In Australia, scientists recorded more than 175,000 tiny microbes dwelling in our ocean waters for the first time, providing an unprecedented baseline against which to measure the effects of climate change and human activities. Invisible to the naked eye, microbes constitute almost 98 percent of the ocean’s biomass.
University of Newcastle’s Dr Mark Brown said, “Similar to the links between human health and the human microbiome, ocean health is largely controlled by its microbial inhabitants. Forming the foundation of the entire ecosystem, microbes provide food for all other marine life and produce half the oxygen we breathe.”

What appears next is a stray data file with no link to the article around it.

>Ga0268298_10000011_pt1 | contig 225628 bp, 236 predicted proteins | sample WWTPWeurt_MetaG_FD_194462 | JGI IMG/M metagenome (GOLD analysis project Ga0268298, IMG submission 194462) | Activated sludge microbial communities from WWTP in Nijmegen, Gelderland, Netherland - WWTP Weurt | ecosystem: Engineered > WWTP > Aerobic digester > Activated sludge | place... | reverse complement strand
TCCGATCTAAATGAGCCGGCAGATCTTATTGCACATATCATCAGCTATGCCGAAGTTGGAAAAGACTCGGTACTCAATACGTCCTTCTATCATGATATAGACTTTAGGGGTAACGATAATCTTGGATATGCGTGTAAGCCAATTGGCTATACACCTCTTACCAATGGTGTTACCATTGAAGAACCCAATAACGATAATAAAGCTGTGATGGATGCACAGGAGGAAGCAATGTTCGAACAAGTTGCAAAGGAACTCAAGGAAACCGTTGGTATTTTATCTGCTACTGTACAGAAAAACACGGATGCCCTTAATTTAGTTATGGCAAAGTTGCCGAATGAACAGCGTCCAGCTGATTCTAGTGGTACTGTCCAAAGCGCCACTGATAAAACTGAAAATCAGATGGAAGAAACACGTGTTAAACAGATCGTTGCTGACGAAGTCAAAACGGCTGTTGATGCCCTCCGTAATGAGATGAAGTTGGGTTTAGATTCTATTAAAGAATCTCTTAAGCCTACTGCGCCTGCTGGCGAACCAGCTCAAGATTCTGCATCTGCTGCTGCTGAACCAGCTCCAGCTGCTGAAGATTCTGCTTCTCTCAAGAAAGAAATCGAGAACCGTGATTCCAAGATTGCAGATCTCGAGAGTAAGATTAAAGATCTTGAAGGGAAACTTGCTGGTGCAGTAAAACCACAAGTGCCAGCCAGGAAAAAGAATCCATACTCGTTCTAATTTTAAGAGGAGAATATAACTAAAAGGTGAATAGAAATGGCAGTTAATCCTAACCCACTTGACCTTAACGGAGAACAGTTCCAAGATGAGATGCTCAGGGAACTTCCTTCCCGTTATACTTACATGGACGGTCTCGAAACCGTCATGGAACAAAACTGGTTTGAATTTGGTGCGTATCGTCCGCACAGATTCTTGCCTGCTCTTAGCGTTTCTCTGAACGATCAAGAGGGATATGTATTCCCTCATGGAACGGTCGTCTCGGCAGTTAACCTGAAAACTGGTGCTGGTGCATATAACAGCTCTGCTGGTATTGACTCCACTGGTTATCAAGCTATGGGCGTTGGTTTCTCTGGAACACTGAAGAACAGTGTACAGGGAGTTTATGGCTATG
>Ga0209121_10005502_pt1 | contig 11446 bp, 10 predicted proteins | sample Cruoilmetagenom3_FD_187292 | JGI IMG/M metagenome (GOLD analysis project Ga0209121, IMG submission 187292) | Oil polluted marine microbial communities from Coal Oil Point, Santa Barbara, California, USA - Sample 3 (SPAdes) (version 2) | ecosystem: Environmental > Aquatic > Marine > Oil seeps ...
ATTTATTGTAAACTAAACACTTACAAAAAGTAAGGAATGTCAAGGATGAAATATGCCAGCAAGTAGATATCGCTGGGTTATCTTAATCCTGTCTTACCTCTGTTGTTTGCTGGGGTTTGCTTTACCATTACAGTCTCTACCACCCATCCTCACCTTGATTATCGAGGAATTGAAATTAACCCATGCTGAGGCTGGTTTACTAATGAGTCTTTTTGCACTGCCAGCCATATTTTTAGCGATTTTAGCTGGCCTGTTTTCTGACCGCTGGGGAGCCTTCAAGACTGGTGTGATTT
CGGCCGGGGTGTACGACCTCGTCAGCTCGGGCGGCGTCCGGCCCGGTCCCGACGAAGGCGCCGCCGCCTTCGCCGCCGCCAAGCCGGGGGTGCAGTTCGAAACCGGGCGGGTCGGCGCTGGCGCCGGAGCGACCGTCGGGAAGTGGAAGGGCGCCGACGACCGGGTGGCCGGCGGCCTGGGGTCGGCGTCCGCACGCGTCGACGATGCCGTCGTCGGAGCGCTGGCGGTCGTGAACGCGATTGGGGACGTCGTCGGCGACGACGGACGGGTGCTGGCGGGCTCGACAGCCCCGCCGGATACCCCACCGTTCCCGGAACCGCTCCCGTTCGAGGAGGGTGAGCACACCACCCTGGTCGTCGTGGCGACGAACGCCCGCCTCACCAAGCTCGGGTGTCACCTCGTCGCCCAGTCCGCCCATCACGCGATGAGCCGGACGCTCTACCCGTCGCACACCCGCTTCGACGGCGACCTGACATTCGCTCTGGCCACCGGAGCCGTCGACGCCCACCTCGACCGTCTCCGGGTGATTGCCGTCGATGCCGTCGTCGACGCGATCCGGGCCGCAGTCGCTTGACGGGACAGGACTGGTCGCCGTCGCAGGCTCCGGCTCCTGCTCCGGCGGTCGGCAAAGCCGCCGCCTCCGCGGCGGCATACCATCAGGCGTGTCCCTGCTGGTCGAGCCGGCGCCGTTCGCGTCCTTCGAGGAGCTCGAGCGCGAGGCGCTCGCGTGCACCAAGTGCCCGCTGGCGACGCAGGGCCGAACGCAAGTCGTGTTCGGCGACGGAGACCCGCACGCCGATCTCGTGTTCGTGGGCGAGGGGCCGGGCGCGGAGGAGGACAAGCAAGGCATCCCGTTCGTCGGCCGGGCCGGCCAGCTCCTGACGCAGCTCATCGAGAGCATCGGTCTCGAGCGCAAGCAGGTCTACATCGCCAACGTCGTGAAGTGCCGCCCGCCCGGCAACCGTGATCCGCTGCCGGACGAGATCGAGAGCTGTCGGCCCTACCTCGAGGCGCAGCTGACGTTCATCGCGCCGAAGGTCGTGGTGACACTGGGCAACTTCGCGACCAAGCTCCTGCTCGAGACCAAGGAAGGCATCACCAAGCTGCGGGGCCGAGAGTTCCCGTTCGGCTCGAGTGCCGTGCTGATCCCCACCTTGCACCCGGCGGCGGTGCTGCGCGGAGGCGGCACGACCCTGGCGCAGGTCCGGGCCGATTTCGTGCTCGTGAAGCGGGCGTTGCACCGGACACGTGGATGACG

“In this regard, they function in a similar way to organs in a human body. Some microbes act as the lungs of the ocean responsible for gathering and distributing oxygen to the planet, while others act as the gut or liver to detoxify impurities within the water and control the flow of nutrients.”